It was a spectacle that culminated in Kaur’s arrest on 31 July 2014, after a desperate police pursuit. The 65-mile chase crossed three states and two time zones, reaching speeds of 130mph. Finally unmasked in the press, Kaur created headlines across the United States, and in her native India. Reporters besieged the Kaur family asking why an educated young woman would turn to bank robbery. But no-one in the tight-knit Indian community would talk.

Then on 28 January 2015, she responded to my letter, asking for answers. Her attorney wrote: “Ms Kaur would like to meet with you.”

Sandeep Kaur, now 25, rests her thin hands on a table in the visiting room of the Iron County Jail in Cedar City, Utah. A prisoner has etched the word “BONES” into the wood. “My mom is still under the delusion that people don’t know about it,” she says, in a disarming Indian-American accent. Her olive-coloured prison uniform catches a flood of tears. “People ask about me, and she says, she’s working,” Kaur says, laughing and sobbing at once. “She wanted to die out of the embarrassment.” This is the main theme of the story: The pretense, the guarding of secrets. You nicely introduce that with a quote. Does that mean you belong in the show-not-tell camp? Yes, I am a show-don’t-tell merchant, where possible. Right away, we know what this story is about: Secrets and lies..

Over the next four hours, Kaur will tell a tragic story that a federal judge will later call “complex”, before describing the nurse as “one of the criminal minds that the court does not understand”.

Her story begins in Punjab, north-west of Delhi on the Pakistan border. It is one of the smallest but most prosperous states of India. Sandeep Kaur was born on 11 November 1989, in Chandigarh – India’s first planned city, sometimes called “the city beautiful”. She says her name means the “first ray of sunlight”. Aged seven, she moved with her mother and brother, Jatinder, to join her father in America. They arrived in San Jose, California, as the area’s Indian population was exploding. But for as long as she can remember, Kaur says she felt like an outsider.

“My mom would go to the store and if the guys’ clothes were on sale, she got all of us the same thing. My little brother would be wearing Pocahontas sandals. She didn’t understand.” The children were bullied relentlessly and after the 9/11 attacks in 2001, racial tensions developed. “I was called a terrorist at school. They were like, ‘Did your Dad do this?'” Kaur and her brother skipped school to escape their tormentors, but were suspended and sent away to a boarding school in the Eastern Himalayas, as punishment.

Back in America, Kaur says her parents banned mobile phones, television, and friends, isolating the children. “We would have to stand there with a chair up in our hands for like an hour until our arms hurt,” she recalls. “That was how [we] were raised, we knew not to go tell the school, we were beaten with a stick. This is how parenting is.” Was any of this childhood trauma confirmed by other members of Kaur’s family? Yes, by Amundeep. I was wary of this being a single-source story, given the circumstances, so being able to cross reference details with Amundeep was valuable. Also, I was struck by how ‘normal’ these two girls were. When you say ‘normal,’ I assume you’re distinguishing them from the other criminals — and specifically bank robbers — you’ve interviewed before? A lot of criminals, they’re bad people. I don’t know if this made this into the piece, but in the piece it says there’s good criminals and bad criminals. And I agree with that. There are some really bad people in the world, and then there are good people who make bad decisions. And I really believe in Sandeep’s case, it was the latter.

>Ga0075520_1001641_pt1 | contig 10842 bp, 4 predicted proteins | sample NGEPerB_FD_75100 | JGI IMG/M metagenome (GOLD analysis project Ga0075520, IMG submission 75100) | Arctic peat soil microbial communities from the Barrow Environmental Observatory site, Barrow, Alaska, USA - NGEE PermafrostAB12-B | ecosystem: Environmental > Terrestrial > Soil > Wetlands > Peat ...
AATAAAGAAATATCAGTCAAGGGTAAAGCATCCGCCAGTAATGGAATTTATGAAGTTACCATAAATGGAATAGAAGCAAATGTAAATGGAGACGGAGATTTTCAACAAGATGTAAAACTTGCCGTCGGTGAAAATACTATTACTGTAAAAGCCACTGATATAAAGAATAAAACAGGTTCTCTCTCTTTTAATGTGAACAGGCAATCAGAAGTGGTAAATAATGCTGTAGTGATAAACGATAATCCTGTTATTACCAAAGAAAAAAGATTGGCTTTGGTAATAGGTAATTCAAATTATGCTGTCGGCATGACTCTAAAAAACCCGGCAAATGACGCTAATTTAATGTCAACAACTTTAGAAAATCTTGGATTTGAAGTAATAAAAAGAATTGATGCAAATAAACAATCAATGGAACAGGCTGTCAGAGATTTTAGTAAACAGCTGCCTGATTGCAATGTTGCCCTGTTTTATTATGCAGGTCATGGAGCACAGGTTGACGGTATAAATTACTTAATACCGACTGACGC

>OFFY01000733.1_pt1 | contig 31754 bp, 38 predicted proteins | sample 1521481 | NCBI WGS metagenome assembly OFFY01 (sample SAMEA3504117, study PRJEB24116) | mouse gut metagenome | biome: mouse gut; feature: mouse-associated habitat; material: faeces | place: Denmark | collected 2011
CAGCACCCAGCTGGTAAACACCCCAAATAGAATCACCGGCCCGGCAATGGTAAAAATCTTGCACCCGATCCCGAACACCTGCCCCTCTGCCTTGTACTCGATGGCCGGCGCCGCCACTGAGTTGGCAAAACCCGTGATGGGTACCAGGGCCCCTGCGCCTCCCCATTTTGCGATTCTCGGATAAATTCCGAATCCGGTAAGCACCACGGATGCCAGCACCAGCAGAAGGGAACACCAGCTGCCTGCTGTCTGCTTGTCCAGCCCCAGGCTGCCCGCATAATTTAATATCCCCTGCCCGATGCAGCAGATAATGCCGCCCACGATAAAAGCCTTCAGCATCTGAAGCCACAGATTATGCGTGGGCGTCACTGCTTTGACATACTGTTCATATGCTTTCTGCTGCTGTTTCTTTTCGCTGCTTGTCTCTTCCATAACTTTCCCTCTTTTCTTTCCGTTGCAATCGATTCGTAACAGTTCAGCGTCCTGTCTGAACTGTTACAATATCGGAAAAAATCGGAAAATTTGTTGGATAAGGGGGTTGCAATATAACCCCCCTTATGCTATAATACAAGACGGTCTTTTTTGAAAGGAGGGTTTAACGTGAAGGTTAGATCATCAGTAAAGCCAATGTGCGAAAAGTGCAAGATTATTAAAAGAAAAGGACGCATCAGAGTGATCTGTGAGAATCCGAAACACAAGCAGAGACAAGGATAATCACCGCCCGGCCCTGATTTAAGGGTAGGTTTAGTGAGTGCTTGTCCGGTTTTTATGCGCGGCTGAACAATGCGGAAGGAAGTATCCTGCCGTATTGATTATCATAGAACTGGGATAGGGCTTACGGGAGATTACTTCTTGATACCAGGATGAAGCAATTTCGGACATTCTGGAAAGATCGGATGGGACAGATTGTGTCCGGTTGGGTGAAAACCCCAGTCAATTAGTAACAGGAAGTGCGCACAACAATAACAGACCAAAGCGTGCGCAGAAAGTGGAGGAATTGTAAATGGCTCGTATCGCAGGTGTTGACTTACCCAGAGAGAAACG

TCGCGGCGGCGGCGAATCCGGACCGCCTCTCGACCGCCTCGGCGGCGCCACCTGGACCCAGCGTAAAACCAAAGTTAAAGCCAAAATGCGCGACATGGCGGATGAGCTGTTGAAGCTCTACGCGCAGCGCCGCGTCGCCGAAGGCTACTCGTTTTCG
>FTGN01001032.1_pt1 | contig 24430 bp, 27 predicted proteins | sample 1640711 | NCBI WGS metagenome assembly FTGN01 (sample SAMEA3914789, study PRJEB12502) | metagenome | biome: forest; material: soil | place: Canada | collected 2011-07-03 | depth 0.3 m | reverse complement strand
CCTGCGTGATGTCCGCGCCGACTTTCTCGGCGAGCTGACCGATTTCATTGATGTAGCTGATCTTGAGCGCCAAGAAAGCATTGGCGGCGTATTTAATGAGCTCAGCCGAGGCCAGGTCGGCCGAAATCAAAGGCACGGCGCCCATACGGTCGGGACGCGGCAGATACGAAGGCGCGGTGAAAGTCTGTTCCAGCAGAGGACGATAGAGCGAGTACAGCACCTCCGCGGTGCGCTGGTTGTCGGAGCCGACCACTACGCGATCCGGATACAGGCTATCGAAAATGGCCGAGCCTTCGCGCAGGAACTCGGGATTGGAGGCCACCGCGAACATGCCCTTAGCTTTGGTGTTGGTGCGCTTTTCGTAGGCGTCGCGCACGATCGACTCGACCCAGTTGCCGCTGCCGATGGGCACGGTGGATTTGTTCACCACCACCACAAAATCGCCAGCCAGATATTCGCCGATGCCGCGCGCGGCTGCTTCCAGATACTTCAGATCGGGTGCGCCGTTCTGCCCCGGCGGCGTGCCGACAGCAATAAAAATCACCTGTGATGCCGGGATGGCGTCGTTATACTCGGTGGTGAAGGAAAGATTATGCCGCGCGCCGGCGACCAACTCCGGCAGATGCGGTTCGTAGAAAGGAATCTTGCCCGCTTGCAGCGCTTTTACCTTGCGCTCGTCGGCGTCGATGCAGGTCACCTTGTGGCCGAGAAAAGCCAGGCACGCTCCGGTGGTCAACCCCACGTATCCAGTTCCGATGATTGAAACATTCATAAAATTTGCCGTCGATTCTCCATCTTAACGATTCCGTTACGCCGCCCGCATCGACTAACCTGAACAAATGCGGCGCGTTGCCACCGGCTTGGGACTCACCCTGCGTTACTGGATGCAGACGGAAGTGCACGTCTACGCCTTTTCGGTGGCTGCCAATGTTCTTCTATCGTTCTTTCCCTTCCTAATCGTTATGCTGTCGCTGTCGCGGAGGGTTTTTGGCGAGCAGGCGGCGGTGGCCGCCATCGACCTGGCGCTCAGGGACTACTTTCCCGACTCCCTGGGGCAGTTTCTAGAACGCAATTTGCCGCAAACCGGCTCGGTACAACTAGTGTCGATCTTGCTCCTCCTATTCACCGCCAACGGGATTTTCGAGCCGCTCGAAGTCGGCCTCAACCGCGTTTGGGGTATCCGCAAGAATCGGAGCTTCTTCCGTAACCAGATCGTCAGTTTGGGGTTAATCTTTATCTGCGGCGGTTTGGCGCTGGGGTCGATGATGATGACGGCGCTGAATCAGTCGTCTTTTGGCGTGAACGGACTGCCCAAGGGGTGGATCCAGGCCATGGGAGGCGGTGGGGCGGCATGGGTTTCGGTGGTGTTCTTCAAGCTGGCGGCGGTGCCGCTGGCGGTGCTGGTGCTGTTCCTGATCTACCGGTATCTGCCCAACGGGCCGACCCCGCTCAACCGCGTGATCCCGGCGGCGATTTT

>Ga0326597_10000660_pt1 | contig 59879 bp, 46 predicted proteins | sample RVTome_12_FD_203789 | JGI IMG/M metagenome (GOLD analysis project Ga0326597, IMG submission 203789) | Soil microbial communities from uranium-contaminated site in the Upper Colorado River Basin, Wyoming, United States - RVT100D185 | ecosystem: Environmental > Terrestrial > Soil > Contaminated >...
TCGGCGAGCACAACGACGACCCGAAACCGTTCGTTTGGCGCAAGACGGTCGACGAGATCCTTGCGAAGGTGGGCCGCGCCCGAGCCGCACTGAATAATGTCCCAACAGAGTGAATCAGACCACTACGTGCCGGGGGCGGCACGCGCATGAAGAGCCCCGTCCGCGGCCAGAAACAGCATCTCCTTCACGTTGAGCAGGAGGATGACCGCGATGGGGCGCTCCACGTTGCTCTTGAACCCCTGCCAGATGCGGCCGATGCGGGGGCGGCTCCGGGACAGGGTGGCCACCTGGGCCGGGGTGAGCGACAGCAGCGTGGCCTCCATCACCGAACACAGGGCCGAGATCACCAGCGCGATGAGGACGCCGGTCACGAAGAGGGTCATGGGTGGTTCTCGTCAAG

Kaur’s closest confidante became her cousin, Amundeep Kaur, 27, whom I interviewed at length on the telephone. When did Amundeep agree to talk? Did any others from her family? I persuaded Sandeep to help me speak to her family. Amundeep was the only one who would talk to the media. I sensed that the rest of the family were very much in denial. I was hoping to meet the family in court, and was surprised that they did not show up—I believe they were avoiding the media, as there were a number of journalists trying to speak to them. The whole community were very closed.

Their mothers are sisters, and though Kaur was two years younger, she played the role of older sister. Amundeep admits she was the naughtier of the pair. She sneaked Kaur to the movies, and in return, Kaur covered for her cousin’s illicit teenaged romances. She liked to joke that trouble was Amundeep’s middle name, as in, “I’m-in-deep trouble”.

When her mother fell ill and went into hospital, the 14-year-old Kaur was inspired by a friendly nursing manager to take up nursing. “She even gave me some nursing textbooks,” Kaur says. Galvanised, she graduated from high school early, starting college at the remarkable age of 15. By 19 she was a Licensed Vocational Nurse, eager to escape the family home she describes as “a prison”. Quickly, Kaur earned up to $6,000 a month, working for a health care agency, nursing a terminally ill businessman, and back-to-back shifts at various Bay area hospitals. “She lived with her mom, so she had no bills, she had a very used, beat-up car… her money was piling up,” says Amundeep.

It was 2008, and the American economy crashed. Kaur says she started investing in the stock market. “I was really into it. I put all the money I had saved up, and [some] from my parents… the stocks [were] really low, these are the biggest banks of America there are. It can’t get any lower than this, Bank of America was at two dollars fifty-three cents.” It is a topic I was not expecting from this jail visit. Kaur gambled on America, and won. “I invested in the insurance banks, AIG and Prudential,” she says. “I ended up making $200,000.” Were you aware of any of the details of her story prior to the interview? If not, how did you adjust on the fly? Was it difficult to get her to talk about these things? Were you able to follow up with her? I had very little. I made my request through her lawyer, and was granted one interview, for three hours, with no chance for follow up. Her lawyer Jay Winward was present throughout, and was a very interesting guy. We spoke at length—he is a Mormon, and Sandeep is a Sikh—there was something very interesting about that; he told me the Mormons are big on forgiveness and salvation. I guess Utah was the best place Kaur could have hoped to have been arrested and tried. Before the interview, Winward told me that her story was amazing, but that she would have to tell me herself. I had a hunch about the gambling.